By Dave Waterson, CEO, SentryBay
The Office 365 suite is used by millions of organisations across the globe, allowing users to access their files from anywhere, from multiple devices and importantly, empowering collaboration. But as employers and employees settle in for long-term remote working practices, Office 365 becomes even more of a prime target for cyber-attacks.
Sensitive organisational data moves across the Office 365 suite in huge volumes as it makes its way into corporate clouds, so it is little surprise that malicious actors aim to breach accounts through phishing attacks so they can extract valuable information. An example is the recent attack warned against by the Australian Prime Minister. To prevent this, many organisations have focused on protecting data transmission to safeguard data that is transmitted to, and stored in, the cloud.
In recent months however, the landscape has changed. Employees who would previously have been working within the security of the corporate perimeter are now at home, or remote from the office. The speed of this transition was so fast that many employers were unable to ensure that the security of the endpoints and devices their workers were using to connect to the network were adequately protected, providing an open door for cybercriminals.
This has played a major part in the rise of cyberattacks over the last few months. In a survey carried out by SentryBay amongst 1550 people working from home at the end of April, 42% had already received suspicious emails and 18% had tackled an actual security breach since lockdown began. The survey also found that whilst 79% had been given additional software or security to protect their endpoint devices, such is the rise of polymorphic malware, obfuscation and stealth technologies, standard anti-virus solutions are no longer sufficient to stem the tide.
Biggest endpoint threats
The most virulent threats to endpoints come from keylogging and screen capture. Once keylogging malware penetrates the device it will track the keys that are pressed to log-in, within an Office 365 application, or on a website, for example, and save them to the attacker’s server. Screen capture is pre-configured to take a shot of the screen every few seconds. Anything that is displayed on the screen, from financial data on an Excel file, a new product presentation on PowerPoint or sensitive personnel information on Word will then be visible to the attacker.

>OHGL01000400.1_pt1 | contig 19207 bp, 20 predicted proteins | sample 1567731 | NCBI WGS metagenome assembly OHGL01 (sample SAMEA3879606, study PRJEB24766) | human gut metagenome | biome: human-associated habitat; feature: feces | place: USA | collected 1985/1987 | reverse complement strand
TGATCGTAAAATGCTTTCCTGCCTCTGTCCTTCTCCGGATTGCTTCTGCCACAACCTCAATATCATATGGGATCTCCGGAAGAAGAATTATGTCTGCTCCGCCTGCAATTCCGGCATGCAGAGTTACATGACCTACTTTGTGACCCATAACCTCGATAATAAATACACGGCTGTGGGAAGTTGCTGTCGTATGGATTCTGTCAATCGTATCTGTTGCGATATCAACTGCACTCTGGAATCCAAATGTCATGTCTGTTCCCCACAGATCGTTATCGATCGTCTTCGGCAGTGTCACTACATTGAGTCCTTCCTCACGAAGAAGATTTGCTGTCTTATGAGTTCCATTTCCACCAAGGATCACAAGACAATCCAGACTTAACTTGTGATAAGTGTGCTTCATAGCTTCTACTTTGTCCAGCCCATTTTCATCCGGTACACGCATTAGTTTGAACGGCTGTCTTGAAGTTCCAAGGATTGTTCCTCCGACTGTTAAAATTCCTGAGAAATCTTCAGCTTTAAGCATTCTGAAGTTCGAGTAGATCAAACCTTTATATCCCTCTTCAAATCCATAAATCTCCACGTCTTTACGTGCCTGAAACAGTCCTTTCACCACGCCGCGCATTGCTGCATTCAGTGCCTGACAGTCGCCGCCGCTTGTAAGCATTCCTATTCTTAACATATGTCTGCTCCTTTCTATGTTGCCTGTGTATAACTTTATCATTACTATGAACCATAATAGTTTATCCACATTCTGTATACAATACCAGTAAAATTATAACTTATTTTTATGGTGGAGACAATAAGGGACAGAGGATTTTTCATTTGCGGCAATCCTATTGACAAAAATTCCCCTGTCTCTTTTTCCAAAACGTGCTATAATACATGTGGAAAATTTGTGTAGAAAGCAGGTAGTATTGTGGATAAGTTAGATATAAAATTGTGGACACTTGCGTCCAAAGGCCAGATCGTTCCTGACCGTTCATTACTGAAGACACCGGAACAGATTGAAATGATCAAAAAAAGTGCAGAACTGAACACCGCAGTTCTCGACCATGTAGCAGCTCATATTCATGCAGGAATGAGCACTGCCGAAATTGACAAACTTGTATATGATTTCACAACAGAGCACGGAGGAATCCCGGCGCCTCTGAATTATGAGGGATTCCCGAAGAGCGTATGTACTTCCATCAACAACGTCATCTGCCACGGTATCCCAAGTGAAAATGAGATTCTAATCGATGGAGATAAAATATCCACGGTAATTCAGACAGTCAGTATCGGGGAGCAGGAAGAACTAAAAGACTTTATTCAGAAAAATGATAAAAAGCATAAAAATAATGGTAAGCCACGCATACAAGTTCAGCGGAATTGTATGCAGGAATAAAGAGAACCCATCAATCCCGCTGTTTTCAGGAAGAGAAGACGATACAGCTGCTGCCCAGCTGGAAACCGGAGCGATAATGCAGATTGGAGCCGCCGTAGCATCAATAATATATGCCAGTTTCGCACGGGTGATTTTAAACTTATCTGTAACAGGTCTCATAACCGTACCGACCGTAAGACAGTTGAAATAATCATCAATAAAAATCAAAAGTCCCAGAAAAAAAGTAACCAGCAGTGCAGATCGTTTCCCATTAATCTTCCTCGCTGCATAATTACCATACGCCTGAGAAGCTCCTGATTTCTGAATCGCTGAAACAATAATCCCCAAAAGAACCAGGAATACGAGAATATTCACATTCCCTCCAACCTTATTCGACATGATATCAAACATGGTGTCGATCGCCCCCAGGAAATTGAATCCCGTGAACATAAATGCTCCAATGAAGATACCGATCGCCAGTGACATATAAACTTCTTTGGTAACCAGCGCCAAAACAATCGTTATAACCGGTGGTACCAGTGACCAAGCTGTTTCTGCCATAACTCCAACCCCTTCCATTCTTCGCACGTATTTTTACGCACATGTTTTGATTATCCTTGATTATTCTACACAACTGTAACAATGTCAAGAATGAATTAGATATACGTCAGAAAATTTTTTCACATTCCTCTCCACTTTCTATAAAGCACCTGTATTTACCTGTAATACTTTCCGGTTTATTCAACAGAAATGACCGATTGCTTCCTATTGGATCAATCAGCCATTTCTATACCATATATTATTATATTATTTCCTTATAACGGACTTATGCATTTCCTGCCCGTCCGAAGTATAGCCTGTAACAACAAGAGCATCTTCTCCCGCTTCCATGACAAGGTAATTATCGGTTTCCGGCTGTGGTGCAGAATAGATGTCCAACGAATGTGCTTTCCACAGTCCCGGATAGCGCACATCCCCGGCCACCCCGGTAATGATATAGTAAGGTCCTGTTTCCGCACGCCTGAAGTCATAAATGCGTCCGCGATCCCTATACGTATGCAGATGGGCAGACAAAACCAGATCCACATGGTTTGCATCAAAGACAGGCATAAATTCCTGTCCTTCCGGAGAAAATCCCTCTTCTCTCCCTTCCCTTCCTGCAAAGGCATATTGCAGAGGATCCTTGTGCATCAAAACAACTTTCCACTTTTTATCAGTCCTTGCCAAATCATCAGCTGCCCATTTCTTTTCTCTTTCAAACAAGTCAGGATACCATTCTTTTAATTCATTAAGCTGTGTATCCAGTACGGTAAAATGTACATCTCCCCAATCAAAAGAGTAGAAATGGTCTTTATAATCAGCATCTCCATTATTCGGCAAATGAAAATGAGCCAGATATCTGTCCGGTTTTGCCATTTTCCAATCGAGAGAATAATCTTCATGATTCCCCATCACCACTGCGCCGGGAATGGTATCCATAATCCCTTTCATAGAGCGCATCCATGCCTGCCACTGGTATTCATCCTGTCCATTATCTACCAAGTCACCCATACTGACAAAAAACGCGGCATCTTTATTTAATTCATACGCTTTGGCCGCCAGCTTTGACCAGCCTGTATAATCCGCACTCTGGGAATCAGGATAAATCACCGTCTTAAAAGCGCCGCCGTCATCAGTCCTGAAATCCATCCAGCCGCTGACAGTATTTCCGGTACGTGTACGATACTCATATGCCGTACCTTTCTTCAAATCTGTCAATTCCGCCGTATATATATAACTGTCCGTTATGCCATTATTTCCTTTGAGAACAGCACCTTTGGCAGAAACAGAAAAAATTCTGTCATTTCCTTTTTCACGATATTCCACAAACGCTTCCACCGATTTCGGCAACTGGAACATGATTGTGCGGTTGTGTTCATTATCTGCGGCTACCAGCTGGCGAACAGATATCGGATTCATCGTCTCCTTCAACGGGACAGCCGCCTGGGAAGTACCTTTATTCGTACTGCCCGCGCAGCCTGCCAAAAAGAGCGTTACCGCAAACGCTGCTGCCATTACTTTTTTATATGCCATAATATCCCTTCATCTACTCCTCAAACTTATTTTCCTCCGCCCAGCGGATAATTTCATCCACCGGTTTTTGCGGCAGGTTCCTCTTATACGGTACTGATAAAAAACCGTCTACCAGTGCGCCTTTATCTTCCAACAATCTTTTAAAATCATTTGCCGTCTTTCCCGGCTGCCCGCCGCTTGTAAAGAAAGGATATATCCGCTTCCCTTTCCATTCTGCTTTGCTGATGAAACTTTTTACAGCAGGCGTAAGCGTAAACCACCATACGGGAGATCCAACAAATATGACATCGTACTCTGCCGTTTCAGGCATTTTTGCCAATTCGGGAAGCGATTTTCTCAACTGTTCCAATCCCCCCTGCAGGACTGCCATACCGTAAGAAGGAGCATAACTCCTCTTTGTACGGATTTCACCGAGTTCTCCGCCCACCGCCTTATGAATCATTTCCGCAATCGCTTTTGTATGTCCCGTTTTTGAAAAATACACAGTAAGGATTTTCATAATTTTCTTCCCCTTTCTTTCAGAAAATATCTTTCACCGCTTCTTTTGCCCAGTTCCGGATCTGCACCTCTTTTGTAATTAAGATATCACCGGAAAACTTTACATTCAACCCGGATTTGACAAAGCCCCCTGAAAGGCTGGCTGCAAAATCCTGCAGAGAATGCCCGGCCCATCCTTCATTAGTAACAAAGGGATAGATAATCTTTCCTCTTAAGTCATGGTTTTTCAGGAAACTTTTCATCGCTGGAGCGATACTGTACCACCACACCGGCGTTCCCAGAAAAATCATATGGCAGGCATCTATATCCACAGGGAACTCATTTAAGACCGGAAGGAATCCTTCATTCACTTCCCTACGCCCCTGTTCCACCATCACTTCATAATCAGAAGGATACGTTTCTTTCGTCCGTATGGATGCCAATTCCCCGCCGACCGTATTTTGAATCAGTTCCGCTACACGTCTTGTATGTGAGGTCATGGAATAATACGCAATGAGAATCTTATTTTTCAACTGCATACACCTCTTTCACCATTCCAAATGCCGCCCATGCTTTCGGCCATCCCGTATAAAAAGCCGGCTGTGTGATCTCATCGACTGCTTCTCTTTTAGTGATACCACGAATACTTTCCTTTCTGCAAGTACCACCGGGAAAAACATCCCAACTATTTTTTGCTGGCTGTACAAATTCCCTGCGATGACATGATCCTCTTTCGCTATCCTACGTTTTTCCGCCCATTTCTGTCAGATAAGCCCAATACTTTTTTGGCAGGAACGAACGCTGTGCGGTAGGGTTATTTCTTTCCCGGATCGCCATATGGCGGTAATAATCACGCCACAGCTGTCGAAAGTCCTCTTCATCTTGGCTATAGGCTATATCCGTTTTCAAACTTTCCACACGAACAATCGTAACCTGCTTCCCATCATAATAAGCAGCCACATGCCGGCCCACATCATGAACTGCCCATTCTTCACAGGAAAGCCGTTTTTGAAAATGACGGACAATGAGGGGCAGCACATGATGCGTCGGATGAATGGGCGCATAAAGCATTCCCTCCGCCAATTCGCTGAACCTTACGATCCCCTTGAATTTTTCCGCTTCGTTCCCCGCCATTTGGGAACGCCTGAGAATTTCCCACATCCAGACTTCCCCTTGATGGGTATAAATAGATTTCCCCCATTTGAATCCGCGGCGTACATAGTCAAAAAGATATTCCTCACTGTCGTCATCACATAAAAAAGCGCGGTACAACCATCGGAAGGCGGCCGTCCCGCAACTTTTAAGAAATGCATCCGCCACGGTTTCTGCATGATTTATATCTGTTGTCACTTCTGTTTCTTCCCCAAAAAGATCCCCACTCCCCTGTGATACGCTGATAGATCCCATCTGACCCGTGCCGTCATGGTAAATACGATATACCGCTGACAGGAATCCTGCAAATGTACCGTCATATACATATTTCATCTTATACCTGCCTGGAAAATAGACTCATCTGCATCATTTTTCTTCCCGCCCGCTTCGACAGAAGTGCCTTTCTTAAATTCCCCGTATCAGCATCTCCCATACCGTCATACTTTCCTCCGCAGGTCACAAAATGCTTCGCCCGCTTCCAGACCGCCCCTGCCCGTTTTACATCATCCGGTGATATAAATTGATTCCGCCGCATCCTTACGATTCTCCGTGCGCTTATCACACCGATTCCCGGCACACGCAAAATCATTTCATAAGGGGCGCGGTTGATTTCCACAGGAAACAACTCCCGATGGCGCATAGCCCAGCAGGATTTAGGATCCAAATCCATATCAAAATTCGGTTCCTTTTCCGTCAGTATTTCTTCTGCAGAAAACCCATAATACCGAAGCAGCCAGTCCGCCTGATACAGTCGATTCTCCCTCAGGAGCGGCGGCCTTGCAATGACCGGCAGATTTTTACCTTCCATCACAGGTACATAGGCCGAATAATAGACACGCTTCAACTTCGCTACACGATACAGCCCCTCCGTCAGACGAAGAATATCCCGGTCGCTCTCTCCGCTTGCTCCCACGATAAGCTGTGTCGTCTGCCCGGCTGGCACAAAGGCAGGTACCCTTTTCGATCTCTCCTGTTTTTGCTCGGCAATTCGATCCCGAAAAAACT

Given that remote working is likely to continue for the foreseeable future, organisations now need to think carefully about how they combat the threat of attacks on endpoint devices and vulnerabilities in Office 365 installations.
Deploying a secure wrap
First, they should deploy specific protections to securely wrap Office 365 and guard against all kernel-level keylogging, which is the most dangerous form of a keylogging attack. This protection should not rely on identifying the key logger, but should work proactively against all present and future key logging threats, out of the box without the need for regular signature updates.
They can put in place safeguards to prevent screen grabbing of Microsoft Word, Outlook, Excel and PowerPoint installations, while allowing the user to continue using collaborative tools such as GoToMeeting, Google Hangouts and TeamViewer.
It is also vital to check the integrity of Office 365 log-on credentials in real-time when the user logs on, against known stolen credentials, and take appropriate actions in the event of a match.
Organisations should ensure that as well as preventing keylogging and screen capture malware, the solution protects against MITM/MITB, dll injection, ensures process integrity and prevents RDP/double-hopping all of which can compromise the security of the data flow in the corporate cloud ecosystem.
Most importantly, at a time of heightened cybersecurity threat, the stringent strategies usually employed to protect the corporate network need to be extended to encompass employees and their endpoints in whatever way they are accessing cloud data. This has to be an end-to-end approach that seals off any possible gaps and in organisations that also need to meet compliance requirements (such as PCI, GDPR, HIPPAA, etc) security solutions that protect endpoints are fast becoming one of the most urgent areas to address.